After the assassination, Booth fled on horseback to southern Maryland and, 12 days arrived at a farm in rural northern Virginia where he was tracked down. Booth's companion gave himself up, but Booth refused and was shot by Union soldier Boston Corbett after the barn in which he was hiding was set ablaze. Eight other conspirators were tried and convicted, four were hanged shortly after. Booth's parents were noted British Shakespearean actor Junius Brutus Booth and his mistress Mary Ann Holmes, who moved to the United States from England in June 1821, they purchased a 150-acre farm near Bel Air, where John Wilkes Booth was born in a four-room log house on May 10, 1838, the ninth of ten children. He was named after a distant relative. Junius' wife Adelaide Delannoy Booth was granted a divorce in 1851 on grounds of adultery, Holmes wed Junius on May 10, 1851, John Wilkes' 13th birthday. Nora Titone suggests in her book My Thoughts Be Bloody that the shame and ambition of Junius Brutus Booth's illegitimate actor sons Edwin and John Wilkes spurred them to strive for achievement and acclaim as rivals—Edwin as a Unionist and John Wilkes as the assassin of Abraham Lincoln.
Booth's father built Tudor Hall on the Harford County property as the family's summer home in 1851, while maintaining a winter residence on Exeter Street in Baltimore. The Booth family was listed as living in Baltimore in the 1850 census; as a boy, Booth was athletic and popular, he became skilled at horsemanship and fencing. He attended the Bel Air Academy and was an indifferent student whom the headmaster described as "not deficient in intelligence, but disinclined to take advantage of the educational opportunities offered him; each day he rode back and forth from farm to school, taking more interest in what happened along the way than in reaching his classes on time". In 1850–1851, he attended the Quaker-run Milton Boarding School for Boys located in Sparks, St. Timothy's Hall, an Episcopal military academy in Catonsville, Maryland. At the Milton school, students recited classical works by such authors as Cicero and Tacitus. Students at St. Timothy's wore military uniforms and were subject to a regimen of daily formation drills and strict discipline.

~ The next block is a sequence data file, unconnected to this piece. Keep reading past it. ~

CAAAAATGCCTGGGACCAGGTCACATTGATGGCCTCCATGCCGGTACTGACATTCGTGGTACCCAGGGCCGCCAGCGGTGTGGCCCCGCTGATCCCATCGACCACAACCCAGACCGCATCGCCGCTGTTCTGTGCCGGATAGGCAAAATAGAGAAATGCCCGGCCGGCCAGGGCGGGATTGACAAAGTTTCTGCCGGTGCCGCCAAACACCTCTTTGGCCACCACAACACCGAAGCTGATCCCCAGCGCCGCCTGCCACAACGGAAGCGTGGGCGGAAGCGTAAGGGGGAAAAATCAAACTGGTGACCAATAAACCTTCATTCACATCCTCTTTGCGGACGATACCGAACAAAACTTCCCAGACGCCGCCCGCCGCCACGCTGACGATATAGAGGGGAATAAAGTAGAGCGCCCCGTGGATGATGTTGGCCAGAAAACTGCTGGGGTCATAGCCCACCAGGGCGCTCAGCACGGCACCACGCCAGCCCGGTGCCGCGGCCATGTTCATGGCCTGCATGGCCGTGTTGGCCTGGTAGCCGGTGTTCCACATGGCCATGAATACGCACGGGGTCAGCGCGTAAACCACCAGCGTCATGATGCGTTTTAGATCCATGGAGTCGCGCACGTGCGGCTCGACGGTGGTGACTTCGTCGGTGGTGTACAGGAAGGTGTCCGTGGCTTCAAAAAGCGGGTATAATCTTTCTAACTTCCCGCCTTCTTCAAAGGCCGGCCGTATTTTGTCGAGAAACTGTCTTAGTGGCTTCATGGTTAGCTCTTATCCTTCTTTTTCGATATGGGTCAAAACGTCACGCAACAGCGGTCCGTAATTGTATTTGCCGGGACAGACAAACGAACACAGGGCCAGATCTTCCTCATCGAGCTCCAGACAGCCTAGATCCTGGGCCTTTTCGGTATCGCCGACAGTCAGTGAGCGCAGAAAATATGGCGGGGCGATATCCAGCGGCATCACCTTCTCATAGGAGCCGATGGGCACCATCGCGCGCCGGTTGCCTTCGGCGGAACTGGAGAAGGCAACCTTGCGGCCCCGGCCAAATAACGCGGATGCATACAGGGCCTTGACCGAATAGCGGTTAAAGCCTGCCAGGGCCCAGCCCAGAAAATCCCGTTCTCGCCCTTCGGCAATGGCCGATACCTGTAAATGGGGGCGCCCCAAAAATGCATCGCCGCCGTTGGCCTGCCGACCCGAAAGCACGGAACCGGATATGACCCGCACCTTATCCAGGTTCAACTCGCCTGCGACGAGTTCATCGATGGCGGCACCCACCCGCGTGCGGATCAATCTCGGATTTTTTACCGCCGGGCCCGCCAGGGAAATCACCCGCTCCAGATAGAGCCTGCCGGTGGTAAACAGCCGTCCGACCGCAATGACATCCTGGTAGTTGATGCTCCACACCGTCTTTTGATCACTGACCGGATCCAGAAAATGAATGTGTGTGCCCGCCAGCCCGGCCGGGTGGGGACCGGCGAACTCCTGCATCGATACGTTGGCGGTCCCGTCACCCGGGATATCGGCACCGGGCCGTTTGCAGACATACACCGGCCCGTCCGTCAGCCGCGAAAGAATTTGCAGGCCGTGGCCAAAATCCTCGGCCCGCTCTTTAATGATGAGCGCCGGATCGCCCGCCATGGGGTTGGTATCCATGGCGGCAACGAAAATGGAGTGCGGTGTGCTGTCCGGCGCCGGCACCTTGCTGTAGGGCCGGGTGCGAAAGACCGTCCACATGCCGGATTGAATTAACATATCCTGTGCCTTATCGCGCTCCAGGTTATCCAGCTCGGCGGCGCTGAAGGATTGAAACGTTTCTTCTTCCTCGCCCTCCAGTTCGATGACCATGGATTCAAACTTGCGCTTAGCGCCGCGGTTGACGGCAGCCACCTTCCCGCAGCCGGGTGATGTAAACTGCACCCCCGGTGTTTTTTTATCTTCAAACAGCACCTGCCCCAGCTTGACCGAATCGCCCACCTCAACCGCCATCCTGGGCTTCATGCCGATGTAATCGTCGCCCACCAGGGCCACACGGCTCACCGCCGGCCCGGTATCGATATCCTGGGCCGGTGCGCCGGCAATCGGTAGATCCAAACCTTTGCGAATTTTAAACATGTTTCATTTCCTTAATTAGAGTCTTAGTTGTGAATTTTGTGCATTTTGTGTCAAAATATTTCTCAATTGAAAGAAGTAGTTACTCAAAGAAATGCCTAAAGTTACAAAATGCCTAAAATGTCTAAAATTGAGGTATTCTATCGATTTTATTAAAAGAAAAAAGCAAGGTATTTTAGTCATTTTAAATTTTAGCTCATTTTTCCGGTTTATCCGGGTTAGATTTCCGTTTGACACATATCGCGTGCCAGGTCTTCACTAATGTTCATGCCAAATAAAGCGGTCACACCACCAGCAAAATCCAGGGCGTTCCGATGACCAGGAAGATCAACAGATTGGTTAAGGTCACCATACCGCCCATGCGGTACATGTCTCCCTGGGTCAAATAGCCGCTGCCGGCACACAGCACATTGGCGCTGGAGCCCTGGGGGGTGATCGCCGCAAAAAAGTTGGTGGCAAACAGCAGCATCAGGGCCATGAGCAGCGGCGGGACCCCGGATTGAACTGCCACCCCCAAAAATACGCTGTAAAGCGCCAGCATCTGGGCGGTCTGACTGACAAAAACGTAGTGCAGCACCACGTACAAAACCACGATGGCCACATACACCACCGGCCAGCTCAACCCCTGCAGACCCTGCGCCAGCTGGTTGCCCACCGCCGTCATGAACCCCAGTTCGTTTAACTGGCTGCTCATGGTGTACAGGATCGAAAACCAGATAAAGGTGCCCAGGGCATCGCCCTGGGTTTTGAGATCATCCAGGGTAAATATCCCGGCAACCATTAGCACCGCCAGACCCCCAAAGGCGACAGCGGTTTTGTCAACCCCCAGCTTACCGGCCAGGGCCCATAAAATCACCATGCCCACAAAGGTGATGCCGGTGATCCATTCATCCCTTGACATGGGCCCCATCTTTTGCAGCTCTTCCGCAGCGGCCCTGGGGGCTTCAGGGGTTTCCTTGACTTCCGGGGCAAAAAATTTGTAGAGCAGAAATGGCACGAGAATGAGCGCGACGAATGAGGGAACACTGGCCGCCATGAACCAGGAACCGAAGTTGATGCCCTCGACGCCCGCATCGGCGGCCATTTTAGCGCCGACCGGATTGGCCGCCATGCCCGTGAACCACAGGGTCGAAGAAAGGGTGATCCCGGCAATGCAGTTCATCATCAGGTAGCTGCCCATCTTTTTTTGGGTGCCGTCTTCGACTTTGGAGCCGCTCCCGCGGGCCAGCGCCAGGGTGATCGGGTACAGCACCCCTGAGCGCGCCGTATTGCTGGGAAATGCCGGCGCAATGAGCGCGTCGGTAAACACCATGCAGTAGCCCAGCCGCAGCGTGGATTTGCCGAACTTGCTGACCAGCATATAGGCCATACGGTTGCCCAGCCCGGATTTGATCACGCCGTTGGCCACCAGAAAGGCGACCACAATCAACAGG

Booth left school at 14 after his father's death. While attending the Milton Boarding School, Booth met a Gypsy fortune-teller who read his palm and pronounced a grim destiny, telling him that he would have a grand but short life, doomed to die young and "meeting a bad end", his sister recalled that he wrote down the palm-reader's prediction, showed it to his family and others, discussed its portents in moments of melancholy. By age 16, Booth was interested in the theater and in politics, he became a delegate from Bel Air to a rally by the Know Nothing Party for Henry Winter Davis, the anti-immigrant party's candidate for Congress in the 1854 elections. Booth aspired to follow in the footsteps of his father and his actor brothers Edwin and Junius Brutus, Jr, he began studying Shakespeare. Booth made his stage debut at age 17 on August 14, 1855 in the supporting role of the Earl of Richmond in Richard III at Baltimore's Charles Street Theatre; the audience jeered at him. He began acting at Baltimore's Holliday Street Theater, owned by John T. Ford, where the Booths had performed frequently.